Weight Of The World is the latest installment in MIKE’s series of recent confessional releases. Dealing with the aftermath of the passing of the New York City-based artist’s mom shapes much of the 16 song album’s lyrical ambit, with MIKE expressing his grief and feelings of being emotionally lost over mostly self-produced hazy, lo-fi loops. On early track “alert*” he confesses to self-medicating to assuage a “wound eternal” and strives to find a way to purge over a static-cushioned keys sample, while on “what’s home 1/2” he turns his sights to fake accomplices, noting “I built status for my name—they tried to take it.” Support and solidarity on the project comes from singer KeiyaA providing production for a trio of tracks, including the psychedelic and smoldering “trail of tears,” and Earl Sweatshirt, who blesses closer “allstar” with a thematically compatible verse that includes the admission, “I’m finished trying to ruin what I start/ I’m through with trying to barter for remorse.”
Skyzoo was inspired to record Milestones when the New York City artist realized that most accounts of fatherhood from within hip-hop tended to be focused on negative experiences or absent fathers. Considering himself a “24-hour dad,” Skyzoo decided to showcase the other side of raising a child and set to writing the highly autobiographical seven-song project. Opening with a snippet of ‘80s electro crew Newcleus’s “Jam On It” anthem playing in the background and a vocal sample about fatherhood from the movie Boyz N The Hood, there’s a charmingly nostalgic tint to Milestones that’s accentuated by production carried by jazz loops. “Born alone, die alone’s what the motto is/ Lived up to every word, overly proud of it/ But knowing there’s tag teams when you get to the heart of it/ For all of us lucky enough to know where our fathers is,” relays Skyzoo in his conversational flow on “Memory Serves Me,” before saluting his own pops by admitting, “I’m still trying to measure up to the world he designed.” Milestones ends poignantly with the uplifting “Duly Noted,” where Skyzoo’s spoken word-style delivery recalls getting hipped to the importance of leadership and being encouraged to ask questions of the world around him—lessons the rapper now considers his duty to pass on to his own son, Miles.
Speak Your Truth
Chicago-based Tensei’s mission is all about mashing a range of genres together and calling on the support of a worldwide collective of rappers, singers and musicians. Jazz and funk influences are pushed to the forefront on Speak Your Truth as the vocalists further an agenda of combining introspective tendencies with worldly commentary. Guests ADaD and Crl Crrll bless dulcet layers of keys and gently clipping drums to convey a message of self-motivation on introductory track “Last Dance,” while the stony drums of “Candy Lady” inspire rapper J Nolan to balance carefree summer memories of playing ball with the realization “homie up the block just got his brains blown.” Elsewhere, Ozay Moore thoughtfully muses on the dynamics of racial identity on “Taste Like” and observes, “There’s an acceptance of a philosophical flaw/ Rappers tasked with depicting what Black is on behalf of us all.” Bringing the five track project to a pensive close, “Bath Salts” features the barest whisper of singer Emily Steinwall’s vocals over production that warmly recalls pivotal drum & bass outfit 4Hero’s melodic mid-tempo hip-hop forays back in the ‘90s.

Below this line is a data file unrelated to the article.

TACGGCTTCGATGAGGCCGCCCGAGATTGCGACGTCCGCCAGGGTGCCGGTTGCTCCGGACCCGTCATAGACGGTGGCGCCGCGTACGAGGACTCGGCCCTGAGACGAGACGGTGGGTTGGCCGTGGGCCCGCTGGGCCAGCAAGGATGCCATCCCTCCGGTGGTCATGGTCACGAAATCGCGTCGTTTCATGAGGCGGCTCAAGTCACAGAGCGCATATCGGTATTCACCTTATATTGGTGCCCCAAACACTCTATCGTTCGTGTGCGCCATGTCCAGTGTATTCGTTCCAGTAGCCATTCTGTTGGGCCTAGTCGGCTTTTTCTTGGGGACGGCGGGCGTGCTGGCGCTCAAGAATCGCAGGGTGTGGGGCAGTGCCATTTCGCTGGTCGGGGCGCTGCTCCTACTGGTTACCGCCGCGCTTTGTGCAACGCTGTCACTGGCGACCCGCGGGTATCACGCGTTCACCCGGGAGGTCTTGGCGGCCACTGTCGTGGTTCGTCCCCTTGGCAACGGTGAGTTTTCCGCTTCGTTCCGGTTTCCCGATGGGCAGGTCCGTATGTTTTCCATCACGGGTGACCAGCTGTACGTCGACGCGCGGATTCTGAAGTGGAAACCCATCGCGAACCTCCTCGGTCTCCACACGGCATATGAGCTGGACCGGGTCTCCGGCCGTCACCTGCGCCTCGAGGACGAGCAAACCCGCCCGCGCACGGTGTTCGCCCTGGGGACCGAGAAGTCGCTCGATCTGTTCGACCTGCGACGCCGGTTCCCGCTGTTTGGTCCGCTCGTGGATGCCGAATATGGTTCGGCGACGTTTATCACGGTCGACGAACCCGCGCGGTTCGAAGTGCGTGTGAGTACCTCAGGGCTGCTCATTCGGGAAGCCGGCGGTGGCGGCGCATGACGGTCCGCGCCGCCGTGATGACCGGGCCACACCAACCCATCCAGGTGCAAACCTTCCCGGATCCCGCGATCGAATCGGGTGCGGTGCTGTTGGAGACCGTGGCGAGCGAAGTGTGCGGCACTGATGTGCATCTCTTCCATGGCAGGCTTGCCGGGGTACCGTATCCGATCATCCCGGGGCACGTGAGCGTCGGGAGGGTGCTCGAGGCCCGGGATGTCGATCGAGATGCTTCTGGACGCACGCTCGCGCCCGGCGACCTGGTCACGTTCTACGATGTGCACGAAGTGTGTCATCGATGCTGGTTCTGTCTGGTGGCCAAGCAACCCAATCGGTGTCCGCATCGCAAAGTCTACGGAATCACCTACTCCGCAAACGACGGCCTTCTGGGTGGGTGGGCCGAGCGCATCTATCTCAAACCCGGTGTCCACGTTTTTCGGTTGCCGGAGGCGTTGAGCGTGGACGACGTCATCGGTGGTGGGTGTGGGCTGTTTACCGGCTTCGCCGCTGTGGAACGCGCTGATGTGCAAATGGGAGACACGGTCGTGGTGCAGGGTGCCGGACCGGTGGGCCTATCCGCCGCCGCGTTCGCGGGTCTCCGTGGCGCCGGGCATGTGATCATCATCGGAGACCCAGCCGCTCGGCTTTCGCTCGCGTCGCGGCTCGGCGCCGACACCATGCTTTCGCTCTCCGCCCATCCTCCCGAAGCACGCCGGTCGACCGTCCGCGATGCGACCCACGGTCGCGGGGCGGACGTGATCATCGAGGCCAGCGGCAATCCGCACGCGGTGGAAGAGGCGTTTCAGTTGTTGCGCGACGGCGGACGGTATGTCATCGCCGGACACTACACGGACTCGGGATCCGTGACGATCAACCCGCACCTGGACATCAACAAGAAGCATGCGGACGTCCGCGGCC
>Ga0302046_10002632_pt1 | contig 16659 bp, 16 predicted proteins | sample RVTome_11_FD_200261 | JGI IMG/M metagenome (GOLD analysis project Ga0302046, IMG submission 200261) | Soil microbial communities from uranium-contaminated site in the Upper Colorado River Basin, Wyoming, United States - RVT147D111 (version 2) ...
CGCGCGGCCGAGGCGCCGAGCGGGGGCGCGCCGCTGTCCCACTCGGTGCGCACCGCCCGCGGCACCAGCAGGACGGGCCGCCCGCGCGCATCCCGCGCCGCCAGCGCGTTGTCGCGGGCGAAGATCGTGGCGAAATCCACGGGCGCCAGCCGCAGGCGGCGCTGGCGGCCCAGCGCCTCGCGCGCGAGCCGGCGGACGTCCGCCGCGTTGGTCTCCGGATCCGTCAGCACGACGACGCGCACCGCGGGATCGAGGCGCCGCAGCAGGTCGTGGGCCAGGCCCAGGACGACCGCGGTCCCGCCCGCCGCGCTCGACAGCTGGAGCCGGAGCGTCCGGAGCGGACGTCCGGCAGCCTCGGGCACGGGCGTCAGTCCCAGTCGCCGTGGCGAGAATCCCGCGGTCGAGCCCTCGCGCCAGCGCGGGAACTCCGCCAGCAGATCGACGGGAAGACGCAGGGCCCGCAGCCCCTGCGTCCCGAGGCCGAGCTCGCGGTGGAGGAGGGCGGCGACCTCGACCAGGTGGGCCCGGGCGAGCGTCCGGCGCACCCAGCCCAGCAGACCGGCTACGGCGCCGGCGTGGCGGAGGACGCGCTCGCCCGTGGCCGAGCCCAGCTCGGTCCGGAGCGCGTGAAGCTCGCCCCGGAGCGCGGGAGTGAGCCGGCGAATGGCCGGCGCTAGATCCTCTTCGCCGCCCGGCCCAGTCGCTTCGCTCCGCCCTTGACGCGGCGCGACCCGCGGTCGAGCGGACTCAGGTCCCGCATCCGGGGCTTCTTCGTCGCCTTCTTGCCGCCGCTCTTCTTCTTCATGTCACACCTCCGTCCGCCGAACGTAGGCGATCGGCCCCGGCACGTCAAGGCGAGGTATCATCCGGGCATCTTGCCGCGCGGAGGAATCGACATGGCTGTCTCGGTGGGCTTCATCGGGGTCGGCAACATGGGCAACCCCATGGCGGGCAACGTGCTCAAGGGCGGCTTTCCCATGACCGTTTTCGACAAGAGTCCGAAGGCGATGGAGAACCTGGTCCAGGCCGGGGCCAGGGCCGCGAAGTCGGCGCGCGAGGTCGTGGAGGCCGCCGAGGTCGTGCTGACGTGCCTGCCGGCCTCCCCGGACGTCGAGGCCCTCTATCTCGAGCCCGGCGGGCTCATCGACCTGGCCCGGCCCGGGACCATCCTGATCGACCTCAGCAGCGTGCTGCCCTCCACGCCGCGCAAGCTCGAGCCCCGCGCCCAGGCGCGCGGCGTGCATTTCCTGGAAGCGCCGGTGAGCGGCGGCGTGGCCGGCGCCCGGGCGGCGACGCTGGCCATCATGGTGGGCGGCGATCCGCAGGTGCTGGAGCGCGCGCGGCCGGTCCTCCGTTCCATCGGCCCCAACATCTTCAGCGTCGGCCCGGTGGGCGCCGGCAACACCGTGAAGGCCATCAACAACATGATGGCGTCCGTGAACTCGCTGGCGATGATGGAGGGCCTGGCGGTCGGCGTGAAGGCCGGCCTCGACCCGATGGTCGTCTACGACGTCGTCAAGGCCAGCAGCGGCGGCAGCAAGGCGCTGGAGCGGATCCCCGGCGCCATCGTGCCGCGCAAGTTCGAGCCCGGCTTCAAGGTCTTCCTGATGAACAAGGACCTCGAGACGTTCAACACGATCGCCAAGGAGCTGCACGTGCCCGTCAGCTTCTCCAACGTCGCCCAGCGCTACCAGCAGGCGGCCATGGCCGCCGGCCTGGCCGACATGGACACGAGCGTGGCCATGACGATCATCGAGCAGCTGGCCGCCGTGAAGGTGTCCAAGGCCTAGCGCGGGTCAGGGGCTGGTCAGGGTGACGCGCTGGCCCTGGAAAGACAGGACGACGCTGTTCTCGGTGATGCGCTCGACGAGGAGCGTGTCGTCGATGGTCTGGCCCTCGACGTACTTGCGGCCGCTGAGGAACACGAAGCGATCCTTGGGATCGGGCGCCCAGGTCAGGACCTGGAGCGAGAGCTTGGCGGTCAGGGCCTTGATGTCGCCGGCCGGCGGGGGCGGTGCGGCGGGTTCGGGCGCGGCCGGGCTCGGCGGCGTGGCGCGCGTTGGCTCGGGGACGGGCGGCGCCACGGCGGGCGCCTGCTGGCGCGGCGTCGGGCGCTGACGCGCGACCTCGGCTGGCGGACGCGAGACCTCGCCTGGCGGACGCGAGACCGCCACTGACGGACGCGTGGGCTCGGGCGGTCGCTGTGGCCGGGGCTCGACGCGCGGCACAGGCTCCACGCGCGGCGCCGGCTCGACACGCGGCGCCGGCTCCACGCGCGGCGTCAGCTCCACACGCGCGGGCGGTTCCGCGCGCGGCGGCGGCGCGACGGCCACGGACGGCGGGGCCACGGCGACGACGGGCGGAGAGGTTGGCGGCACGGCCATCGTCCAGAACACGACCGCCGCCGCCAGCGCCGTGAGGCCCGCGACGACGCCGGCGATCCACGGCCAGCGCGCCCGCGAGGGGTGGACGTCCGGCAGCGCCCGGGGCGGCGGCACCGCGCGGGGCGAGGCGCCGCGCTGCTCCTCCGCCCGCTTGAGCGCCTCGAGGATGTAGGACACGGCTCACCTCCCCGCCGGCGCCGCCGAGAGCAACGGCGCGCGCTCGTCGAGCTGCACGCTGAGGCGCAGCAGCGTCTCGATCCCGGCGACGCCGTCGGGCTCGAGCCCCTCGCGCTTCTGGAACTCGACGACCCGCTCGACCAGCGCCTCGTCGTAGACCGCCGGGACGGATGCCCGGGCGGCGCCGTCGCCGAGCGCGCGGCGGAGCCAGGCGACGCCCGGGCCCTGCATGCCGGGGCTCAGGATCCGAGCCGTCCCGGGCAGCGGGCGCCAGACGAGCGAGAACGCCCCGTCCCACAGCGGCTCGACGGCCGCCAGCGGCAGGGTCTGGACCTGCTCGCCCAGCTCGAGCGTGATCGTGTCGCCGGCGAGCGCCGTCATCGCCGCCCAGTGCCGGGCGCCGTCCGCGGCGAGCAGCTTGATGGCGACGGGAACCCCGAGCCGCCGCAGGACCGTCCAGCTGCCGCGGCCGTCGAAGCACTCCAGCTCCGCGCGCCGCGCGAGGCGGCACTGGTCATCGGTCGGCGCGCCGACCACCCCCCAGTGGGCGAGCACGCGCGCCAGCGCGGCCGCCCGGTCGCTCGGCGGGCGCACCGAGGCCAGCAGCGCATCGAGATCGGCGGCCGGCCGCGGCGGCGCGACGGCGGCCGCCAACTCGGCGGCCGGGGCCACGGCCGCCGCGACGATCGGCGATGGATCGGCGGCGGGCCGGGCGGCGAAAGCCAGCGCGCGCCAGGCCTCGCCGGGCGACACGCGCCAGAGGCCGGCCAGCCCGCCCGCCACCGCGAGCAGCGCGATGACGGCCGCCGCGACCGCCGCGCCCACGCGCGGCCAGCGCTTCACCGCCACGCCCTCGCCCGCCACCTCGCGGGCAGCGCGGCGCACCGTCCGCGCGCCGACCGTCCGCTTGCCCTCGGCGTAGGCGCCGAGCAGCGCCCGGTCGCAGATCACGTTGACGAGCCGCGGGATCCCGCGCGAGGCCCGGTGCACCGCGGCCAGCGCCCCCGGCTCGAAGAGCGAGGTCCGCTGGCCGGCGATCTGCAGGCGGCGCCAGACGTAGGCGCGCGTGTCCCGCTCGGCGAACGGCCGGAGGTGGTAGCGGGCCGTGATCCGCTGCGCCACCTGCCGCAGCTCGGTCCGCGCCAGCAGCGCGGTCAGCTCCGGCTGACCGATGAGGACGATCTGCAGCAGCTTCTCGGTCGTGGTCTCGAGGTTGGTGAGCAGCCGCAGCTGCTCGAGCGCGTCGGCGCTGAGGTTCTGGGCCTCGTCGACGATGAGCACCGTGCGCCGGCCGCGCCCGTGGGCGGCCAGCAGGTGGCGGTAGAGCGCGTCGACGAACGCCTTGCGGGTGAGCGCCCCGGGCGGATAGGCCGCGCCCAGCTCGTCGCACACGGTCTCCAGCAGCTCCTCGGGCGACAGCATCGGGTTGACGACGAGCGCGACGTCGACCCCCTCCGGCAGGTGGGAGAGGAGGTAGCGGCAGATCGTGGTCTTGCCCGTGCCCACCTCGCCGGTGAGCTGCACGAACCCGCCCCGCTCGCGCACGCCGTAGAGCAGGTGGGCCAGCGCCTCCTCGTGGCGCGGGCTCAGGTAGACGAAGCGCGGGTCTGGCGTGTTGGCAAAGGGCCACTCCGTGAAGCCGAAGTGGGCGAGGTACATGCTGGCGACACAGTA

“Hear the cries in the street/ Gunshots and police/ Sirens for the block as you falling asleep/ Pray to God your soul to keep in these desolate times,” raps the authoritative Vince Ash on “Prologue,” before the compact a capella introduction is derailed by a splatter of bullet fire. Hailing from Hammond, Indiana, Freddie Gibbs is the surface antecedent for Ash’s street-rooted music, but there’s a ruthless menace to the MC’s voice that nods back to the grander gangsta rap breakthrough of the late ‘80s, with story-telling track “What It G Like” slamming home with the same sort of powerful misanthropic funk as NWA’s “Dopeman.” Sinister bass-soaked production, courtesy of OBA Twan, Nascent, Lanre, and Ash himself fuels the forceful nine-track Vita, with synth accents helping to bring out the steely danger in the MC’s timbre. Betrayal and bloodshed are unfortunate elements of the world Ash reports from, but the heavyweight mood is lifted for a moment by curt closing cut “B.O.S.,” where Ash comes to terms with “playing the hand we dealt” and reminisces on key figures from his formative days over a fittingly melancholic piano loop.